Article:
Since 1991, Vida USA has worked with 1,200 health care facilities and social service programs shipping 200 containers, which are worth over $225 million in Latin America, throughout Peru.

Jackie Venuti

Photo: Flickr

FeelGood Eating Grilled Cheese Sandwiches
“We need to alter the way that we think about global poverty. Often we say that there are a billion mouths to feed… No, there are a billion human beings with an unimaginable potential that is waiting to be unleashed,” shared Connor Spahn, Changemaker Ignitor at FeelGood.

FeelGood is a nonprofit youth movement working to end global hunger by 2030. With more than 25 chapters on campuses across the country, “FeelGood students engage in a multi-faceted training program, gaining the knowledge and skills to run a successful social enterprise—a grilled cheese deli—to raise money and build public support for a systemic approach to hunger eradication.”

In 2004 FeelGood co-founders Kristin Walter and Talis Apud Hendricks from the University of Texas at Austin realized there were one billion people in the world who lacked a voice.

“This didn’t feel good to them,” Spahn explained, recollecting stories he has heard of the organization’s origin. The idea for FeelGood was the brainchild of Kristin’s future husband: start a pop-up grilled cheese stand on campus and start selling sandwiches. A simple idea to combat a colossal issue. The duo raised ten thousand dollars by the end of the year. There is no reason why this couldn’t happen on every campus, they thought. So after graduation, they got FeelGood established as a 501(c)3 non-profit organization. Through word of mouth (at first) colleges began to open chapters.

“One thing we know for sure is that college students love grilled cheese sandwiches,” Spahn reported.  “It’s a simple point of nostalgia in American culture. Students should be aware of international issues because they are a part of an interconnected and interdependent world. Whether we notice it or not, we are dependent on the lives of people in other countries.” But as Spahn pointed out “international issues are hard to grasp, they’re more daunting and less digestible, but the point of a grilled cheese is to make it digestible,” Spahn shared humorously.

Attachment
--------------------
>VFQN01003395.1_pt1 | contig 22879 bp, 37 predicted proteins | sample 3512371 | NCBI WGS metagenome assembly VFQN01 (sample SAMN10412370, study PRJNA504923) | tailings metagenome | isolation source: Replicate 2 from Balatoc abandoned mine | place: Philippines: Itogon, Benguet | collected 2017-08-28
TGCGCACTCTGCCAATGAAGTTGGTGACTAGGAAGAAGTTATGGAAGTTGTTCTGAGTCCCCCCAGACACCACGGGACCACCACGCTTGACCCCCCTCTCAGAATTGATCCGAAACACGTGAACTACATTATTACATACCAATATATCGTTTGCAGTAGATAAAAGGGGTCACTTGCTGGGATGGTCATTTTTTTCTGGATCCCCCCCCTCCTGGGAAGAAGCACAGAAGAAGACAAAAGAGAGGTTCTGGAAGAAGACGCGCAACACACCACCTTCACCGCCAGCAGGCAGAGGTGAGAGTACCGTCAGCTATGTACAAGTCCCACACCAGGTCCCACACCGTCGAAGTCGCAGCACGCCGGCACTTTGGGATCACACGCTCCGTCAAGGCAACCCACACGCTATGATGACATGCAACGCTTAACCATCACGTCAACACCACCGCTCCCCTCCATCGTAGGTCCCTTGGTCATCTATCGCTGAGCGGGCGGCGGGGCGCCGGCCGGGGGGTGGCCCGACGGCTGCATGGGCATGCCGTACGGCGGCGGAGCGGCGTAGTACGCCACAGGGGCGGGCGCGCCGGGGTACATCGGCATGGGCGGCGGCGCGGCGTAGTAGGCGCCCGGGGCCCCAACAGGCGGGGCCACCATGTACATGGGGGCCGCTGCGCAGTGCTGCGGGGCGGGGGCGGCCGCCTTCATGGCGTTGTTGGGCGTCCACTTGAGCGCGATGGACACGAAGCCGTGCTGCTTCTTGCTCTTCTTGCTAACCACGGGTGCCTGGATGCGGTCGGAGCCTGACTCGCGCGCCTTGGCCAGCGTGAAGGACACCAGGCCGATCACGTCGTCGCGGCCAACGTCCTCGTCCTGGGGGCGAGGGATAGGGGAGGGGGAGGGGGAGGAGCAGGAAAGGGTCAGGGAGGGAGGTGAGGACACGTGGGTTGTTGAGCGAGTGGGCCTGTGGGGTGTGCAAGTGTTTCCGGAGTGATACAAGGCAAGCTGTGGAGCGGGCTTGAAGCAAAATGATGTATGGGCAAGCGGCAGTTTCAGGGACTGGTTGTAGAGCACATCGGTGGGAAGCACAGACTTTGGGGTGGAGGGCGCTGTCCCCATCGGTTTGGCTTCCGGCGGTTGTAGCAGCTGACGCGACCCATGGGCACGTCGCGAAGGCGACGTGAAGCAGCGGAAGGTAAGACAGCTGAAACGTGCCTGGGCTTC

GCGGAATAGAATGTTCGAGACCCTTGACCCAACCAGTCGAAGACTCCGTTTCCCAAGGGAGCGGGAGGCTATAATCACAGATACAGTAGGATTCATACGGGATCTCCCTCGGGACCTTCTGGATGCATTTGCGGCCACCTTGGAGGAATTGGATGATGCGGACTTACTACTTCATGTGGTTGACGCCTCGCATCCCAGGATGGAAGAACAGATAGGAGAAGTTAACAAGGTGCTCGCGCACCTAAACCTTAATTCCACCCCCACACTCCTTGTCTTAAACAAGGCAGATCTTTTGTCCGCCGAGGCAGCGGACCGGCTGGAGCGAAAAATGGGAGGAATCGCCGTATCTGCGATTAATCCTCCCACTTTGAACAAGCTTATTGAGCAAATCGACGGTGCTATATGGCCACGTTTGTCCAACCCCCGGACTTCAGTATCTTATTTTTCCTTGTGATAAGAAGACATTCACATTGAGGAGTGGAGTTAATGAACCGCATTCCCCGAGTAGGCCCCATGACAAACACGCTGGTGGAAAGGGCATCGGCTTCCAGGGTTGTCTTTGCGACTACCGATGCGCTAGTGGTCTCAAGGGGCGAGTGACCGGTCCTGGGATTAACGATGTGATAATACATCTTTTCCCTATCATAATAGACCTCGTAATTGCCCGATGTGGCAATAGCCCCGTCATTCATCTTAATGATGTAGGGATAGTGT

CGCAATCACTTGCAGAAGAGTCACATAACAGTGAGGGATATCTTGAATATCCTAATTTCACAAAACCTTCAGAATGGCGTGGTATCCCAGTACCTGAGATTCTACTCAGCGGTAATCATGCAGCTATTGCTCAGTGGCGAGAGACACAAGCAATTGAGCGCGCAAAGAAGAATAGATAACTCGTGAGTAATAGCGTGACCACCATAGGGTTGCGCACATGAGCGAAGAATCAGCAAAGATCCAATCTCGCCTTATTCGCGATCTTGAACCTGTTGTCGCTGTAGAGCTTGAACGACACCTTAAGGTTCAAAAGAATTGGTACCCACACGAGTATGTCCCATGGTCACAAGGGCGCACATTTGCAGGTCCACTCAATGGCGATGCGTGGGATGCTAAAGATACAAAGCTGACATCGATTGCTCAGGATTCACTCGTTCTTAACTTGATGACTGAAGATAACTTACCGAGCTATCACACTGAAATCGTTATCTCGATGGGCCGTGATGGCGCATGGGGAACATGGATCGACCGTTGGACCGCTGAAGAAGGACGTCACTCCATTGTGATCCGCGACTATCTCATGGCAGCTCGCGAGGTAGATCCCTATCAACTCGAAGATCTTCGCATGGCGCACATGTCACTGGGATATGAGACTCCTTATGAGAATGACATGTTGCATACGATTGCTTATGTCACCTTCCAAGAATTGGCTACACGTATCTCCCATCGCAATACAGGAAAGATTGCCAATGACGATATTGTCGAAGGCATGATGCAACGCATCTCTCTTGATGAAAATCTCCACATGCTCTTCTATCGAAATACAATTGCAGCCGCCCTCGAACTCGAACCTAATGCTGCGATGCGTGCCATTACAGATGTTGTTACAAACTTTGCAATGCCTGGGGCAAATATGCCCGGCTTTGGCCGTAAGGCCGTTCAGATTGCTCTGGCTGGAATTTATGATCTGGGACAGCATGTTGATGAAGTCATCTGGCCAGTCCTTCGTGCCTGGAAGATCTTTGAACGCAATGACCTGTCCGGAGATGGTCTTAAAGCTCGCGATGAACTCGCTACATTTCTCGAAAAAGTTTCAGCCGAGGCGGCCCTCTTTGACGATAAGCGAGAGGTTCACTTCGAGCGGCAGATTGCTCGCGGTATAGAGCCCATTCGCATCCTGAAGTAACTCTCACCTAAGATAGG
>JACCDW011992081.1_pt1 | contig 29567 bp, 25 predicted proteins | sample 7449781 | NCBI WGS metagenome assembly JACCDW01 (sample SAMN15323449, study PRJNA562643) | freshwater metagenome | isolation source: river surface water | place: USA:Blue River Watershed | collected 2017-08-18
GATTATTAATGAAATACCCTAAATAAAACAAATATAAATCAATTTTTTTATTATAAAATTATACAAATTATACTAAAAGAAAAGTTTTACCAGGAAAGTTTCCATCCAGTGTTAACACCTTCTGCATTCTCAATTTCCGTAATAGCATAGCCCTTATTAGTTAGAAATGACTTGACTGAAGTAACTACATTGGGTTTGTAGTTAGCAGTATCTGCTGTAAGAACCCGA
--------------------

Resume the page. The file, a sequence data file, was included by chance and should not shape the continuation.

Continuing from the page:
“Our solution is two-fold: first, end chronic, persistent hunger through raising money for organizations that work on grassroots development and tackle gender inequality. Second, combat apathy in this country.”

“As freshman, I was drawn to table because of stickers,” Kristen Fu, fourth-year president of UC Berkeley’s FeelGood chapter recollected. “My roommate really loved grilled cheese and she was there, so we decided to check it out. The tabler explained what seemed to us like a really simple and cool idea… sell grilled cheese, donate money, end world hunger.” She was interested and became a general member, attending meetings and volunteering every Wednesday for two hours.

She became more involved every year, she continued to learn more about how they operated and their relationship with their non-profit partners, CHOICE Humanitarian and The Hunger Project. She was really inspired and encouraged that as students they could make such a big difference.

As a general member, Connor just had an hour shift. “It was such an easy way to get involved, any college student could do it. If an hour or two is a good level of commitment for you, then that’s great; if you’d like to do more, then that’s great too! Give whatever feels good to you.”

Both Connor and Kristen spoke to the immense enrichment that their undergraduate involvement with FeelGood provided. Kristen attested to the practical skills she has learned, how to run her own business, speak to donors, articulate a philosophy, event planning, leadership, self-motivation and more. However, they were both in agreement about bigger takeaways as well, such as an understanding of social entrepreneurship, doing business for good and learning to be a global citizen.

“They’re not just people you see or read about in commercials, not just a statistic but a person. That philosophy drives a lot of what we do. In order to become committed to ending global poverty, it has to be something that feels good.”

— Leonna Spilman

Sources: Choice Humanitarian, FeelGood, The Hunger Project
Photo: Taste Spotting